The presence of Eusebius's gospel apparatus (often incorrectly referred to as the 'Eusebian canons') in the margins of many of the great gospel codices is sufficient evidence of the importance of that work in the history of gospels' study. At first sight it appears an unproblematic tool: it allows the reader to note at a glance whether a point being made in one gospel's text (sometimes as long as one of our chapters and on other occasions less than a sentence) is to be found in all four, or just three or tow, gospels, or nowhere else; and then, if appropriate, to find 'the parallels.' As such it is a gospel 'harmony' which preserves the integrity of each gospel, and of the four distinct gospels in that it avoids creating a fifth text, a diatessaron.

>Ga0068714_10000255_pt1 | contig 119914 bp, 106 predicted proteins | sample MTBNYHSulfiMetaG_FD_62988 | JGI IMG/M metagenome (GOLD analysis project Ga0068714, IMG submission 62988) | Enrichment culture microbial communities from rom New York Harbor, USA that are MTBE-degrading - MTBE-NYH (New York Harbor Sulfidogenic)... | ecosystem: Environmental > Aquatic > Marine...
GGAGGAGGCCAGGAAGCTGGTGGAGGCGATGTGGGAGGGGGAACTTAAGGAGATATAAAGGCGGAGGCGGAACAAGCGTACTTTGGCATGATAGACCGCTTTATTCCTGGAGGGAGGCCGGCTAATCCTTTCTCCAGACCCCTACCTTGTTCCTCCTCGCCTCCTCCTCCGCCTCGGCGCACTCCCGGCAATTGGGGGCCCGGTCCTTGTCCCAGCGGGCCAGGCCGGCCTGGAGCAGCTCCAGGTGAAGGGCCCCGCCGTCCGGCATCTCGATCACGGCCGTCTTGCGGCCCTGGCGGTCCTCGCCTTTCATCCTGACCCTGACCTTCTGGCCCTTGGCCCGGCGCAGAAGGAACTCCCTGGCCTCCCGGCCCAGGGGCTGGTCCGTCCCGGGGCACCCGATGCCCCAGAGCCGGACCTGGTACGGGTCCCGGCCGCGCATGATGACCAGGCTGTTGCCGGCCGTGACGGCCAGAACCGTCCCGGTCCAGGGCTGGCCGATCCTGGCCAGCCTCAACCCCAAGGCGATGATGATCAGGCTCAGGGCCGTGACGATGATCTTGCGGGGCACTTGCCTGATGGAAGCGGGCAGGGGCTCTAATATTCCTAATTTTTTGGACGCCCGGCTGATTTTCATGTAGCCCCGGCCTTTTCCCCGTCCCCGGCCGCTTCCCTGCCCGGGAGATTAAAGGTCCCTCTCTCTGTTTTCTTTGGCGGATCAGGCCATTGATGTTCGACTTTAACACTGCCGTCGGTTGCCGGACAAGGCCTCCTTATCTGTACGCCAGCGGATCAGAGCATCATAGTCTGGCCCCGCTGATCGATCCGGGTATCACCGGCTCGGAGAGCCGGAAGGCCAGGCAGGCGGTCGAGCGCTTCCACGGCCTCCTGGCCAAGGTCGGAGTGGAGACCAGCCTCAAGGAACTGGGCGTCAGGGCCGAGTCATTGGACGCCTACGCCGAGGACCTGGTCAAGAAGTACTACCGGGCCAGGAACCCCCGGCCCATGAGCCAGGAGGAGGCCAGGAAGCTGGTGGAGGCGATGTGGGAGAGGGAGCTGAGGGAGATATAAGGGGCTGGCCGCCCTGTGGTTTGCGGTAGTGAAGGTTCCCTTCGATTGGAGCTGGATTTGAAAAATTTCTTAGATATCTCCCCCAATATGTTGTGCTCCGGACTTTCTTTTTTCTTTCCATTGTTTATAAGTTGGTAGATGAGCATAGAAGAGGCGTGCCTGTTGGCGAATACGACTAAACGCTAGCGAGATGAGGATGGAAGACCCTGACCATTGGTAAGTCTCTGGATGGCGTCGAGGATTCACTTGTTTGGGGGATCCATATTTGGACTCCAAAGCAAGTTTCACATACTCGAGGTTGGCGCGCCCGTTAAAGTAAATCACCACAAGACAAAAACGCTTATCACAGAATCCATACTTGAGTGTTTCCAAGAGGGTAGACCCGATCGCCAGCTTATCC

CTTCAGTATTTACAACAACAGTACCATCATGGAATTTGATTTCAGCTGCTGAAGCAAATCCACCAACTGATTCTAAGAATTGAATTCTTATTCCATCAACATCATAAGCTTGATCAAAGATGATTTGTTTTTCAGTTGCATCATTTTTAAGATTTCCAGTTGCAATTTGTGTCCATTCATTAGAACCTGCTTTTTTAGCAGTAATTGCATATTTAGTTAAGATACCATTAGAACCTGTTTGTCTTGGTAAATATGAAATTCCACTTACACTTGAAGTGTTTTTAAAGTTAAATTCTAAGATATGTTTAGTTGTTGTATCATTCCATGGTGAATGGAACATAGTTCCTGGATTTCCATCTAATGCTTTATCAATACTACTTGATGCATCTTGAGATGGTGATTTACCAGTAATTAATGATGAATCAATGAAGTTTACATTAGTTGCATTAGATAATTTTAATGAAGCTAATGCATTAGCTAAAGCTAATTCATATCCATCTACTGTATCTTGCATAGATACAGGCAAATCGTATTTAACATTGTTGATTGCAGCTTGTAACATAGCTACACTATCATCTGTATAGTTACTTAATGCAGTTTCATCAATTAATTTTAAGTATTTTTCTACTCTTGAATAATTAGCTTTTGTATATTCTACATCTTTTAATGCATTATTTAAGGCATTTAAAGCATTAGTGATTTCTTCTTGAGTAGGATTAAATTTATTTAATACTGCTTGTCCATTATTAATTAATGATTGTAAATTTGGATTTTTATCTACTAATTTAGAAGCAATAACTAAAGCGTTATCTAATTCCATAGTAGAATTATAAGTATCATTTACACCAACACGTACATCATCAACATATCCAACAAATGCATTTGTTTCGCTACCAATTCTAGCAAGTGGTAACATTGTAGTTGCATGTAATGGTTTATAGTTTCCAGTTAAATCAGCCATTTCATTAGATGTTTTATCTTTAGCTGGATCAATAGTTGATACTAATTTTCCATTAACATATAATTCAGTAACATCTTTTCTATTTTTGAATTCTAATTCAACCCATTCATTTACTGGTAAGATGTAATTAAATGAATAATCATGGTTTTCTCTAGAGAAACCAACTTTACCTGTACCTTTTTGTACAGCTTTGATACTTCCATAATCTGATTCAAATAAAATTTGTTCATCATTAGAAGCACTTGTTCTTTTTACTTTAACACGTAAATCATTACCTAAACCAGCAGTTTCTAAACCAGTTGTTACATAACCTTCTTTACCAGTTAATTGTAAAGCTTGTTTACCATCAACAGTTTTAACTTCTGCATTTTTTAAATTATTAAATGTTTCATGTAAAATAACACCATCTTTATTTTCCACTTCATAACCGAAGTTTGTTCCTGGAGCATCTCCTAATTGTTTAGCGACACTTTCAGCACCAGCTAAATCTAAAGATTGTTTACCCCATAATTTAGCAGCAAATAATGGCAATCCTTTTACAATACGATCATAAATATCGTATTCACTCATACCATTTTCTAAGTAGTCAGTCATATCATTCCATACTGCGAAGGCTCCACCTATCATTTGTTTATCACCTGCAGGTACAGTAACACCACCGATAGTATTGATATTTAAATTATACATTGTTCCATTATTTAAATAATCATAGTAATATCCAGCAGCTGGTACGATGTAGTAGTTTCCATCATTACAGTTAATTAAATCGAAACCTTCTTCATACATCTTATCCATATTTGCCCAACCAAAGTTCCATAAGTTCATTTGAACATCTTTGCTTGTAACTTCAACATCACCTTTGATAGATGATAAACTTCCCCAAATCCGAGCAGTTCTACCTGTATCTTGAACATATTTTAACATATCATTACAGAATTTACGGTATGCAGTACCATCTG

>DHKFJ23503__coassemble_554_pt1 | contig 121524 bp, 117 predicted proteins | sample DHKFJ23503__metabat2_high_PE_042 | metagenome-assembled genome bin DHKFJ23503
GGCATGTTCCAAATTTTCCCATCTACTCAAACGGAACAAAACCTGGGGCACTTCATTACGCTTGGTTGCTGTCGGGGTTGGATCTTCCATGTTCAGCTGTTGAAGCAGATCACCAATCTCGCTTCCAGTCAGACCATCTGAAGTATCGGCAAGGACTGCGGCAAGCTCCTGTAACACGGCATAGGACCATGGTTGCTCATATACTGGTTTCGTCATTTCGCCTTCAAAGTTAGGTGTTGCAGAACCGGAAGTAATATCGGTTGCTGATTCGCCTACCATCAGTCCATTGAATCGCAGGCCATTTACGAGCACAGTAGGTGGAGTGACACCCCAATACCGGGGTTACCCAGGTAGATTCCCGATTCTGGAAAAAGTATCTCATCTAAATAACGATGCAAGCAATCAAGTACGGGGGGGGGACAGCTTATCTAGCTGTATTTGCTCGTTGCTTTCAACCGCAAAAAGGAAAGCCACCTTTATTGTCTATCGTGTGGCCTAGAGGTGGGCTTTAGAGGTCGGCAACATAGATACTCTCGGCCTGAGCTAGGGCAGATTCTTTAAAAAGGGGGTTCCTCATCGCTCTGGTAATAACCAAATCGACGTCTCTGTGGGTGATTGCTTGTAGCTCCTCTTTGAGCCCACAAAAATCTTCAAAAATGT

However, the apparatus contains a series of hermeneutical assumptions about how the gospels relate to history, how the four texts relate to one another, how the four relate to 'the gospel,' how they were to be read together to provide a single composite history of Jesus, an apologetic before those who would highlight discrepancies (e.g. Porphyry), and what constitutes 'a parallel.' When we compare these assumptions wth those used today (e.g regarding 'the Synoptic Problem') we can observe the extent to which Eusebius's method determined the overall shape of gospel comparison until the 18th century whereby there was a notional complete story of Jesus of which the four actual texts were specific redactions / 'slants'.